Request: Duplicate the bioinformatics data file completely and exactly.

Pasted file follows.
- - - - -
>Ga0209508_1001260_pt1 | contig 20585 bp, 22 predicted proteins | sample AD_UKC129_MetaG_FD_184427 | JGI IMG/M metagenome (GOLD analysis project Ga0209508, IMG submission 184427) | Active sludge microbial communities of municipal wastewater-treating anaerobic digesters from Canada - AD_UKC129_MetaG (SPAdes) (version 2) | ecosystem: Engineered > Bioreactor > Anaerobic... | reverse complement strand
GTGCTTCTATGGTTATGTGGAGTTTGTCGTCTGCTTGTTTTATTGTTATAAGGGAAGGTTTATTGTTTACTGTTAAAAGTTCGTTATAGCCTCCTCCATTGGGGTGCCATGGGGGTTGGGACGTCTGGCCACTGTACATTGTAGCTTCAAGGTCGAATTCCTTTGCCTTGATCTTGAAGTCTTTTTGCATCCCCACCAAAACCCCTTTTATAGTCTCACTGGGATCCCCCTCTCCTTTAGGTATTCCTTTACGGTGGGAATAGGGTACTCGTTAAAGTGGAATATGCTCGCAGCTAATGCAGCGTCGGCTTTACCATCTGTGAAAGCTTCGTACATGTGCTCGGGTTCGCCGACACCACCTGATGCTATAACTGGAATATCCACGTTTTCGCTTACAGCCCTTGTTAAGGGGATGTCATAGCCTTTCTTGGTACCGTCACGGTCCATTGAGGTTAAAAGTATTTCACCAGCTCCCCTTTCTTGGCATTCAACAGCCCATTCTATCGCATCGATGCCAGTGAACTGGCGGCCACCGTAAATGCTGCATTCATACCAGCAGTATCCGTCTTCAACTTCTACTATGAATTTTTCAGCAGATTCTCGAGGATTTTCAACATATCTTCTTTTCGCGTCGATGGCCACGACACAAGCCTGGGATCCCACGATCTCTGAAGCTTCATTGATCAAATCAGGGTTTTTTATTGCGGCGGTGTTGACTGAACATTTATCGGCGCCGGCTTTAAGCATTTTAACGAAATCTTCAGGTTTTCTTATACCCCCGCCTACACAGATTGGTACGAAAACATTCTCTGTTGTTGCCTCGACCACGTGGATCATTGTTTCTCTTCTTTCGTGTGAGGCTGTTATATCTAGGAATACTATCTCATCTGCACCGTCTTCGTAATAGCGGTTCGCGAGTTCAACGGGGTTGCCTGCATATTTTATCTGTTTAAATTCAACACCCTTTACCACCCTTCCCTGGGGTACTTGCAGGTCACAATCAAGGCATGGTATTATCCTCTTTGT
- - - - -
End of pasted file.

>Ga0209508_1001260_pt1 | contig 20585 bp, 22 predicted proteins | sample AD_UKC129_MetaG_FD_184427 | JGI IMG/M metagenome (GOLD analysis project Ga0209508, IMG submission 184427) | Active sludge microbial communities of municipal wastewater-treating anaerobic digesters from Canada - AD_UKC129_MetaG (SPAdes) (version 2) | ecosystem: Engineered > Bioreactor > Anaerobic... | reverse complement strand
GTGCTTCTATGGTTATGTGGAGTTTGTCGTCTGCTTGTTTTATTGTTATAAGGGAAGGTTTATTGTTTACTGTTAAAAGTTCGTTATAGCCTCCTCCATTGGGGTGCCATGGGGGTTGGGACGTCTGGCCACTGTACATTGTAGCTTCAAGGTCGAATTCCTTTGCCTTGATCTTGAAGTCTTTTTGCATCCCCACCAAAACCCCTTTTATAGTCTCACTGGGATCCCCCTCTCCTTTAGGTATTCCTTTACGGTGGGAATAGGGTACTCGTTAAAGTGGAATATGCTCGCAGCTAATGCAGCGTCGGCTTTACCATCTGTGAAAGCTTCGTACATGTGCTCGGGTTCGCCGACACCACCTGATGCTATAACTGGAATATCCACGTTTTCGCTTACAGCCCTTGTTAAGGGGATGTCATAGCCTTTCTTGGTACCGTCACGGTCCATTGAGGTTAAAAGTATTTCACCAGCTCCCCTTTCTTGGCATTCAACAGCCCATTCTATCGCATCGATGCCAGTGAACTGGCGGCCACCGTAAATGCTGCATTCATACCAGCAGTATCCGTCTTCAACTTCTACTATGAATTTTTCAGCAGATTCTCGAGGATTTTCAACATATCTTCTTTTCGCGTCGATGGCCACGACACAAGCCTGGGATCCCACGATCTCTGAAGCTTCATTGATCAAATCAGGGTTTTTTATTGCGGCGGTGTTGACTGAACATTTATCGGCGCCGGCTTTAAGCATTTTAACGAAATCTTCAGGTTTTCTTATACCCCCGCCTACACAGATTGGTACGAAAACATTCTCTGTTGTTGCCTCGACCACGTGGATCATTGTTTCTCTTCTTTCGTGTGAGGCTGTTATATCTAGGAATACTATCTCATCTGCACCGTCTTCGTAATAGCGGTTCGCGAGTTCAACGGGGTTGCCTGCATATTTTATCTGTTTAAATTCAACACCCTTTACCACCCTTCCCTGGGGTACTTGCAGGTCACAATCAAGGCATGGTATTATCCTCTTTGT